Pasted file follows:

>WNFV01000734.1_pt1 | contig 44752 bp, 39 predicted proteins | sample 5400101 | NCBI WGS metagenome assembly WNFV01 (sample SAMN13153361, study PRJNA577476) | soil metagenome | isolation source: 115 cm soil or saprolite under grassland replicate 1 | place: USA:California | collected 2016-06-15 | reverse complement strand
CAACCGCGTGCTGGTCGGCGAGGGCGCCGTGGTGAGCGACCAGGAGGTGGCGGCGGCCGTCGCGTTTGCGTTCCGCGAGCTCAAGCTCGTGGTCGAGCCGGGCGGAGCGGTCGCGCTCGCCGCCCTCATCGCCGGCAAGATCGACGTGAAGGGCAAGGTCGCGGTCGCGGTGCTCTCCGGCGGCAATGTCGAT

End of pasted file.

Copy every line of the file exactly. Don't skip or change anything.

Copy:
>WNFV01000734.1_pt1 | contig 44752 bp, 39 predicted proteins | sample 5400101 | NCBI WGS metagenome assembly WNFV01 (sample SAMN13153361, study PRJNA577476) | soil metagenome | isolation source: 115 cm soil or saprolite under grassland replicate 1 | place: USA:California | collected 2016-06-15 | reverse complement strand
CAACCGCGTGCTGGTCGGCGAGGGCGCCGTGGTGAGCGACCAGGAGGTGGCGGCGGCCGTCGCGTTTGCGTTCCGCGAGCTCAAGCTCGTGGTCGAGCCGGGCGGAGCGGTCGCGCTCGCCGCCCTCATCGCCGGCAAGATCGACGTGAAGGGCAAGGTCGCGGTCGCGGTGCTCTCCGGCGGCAATGTCGAT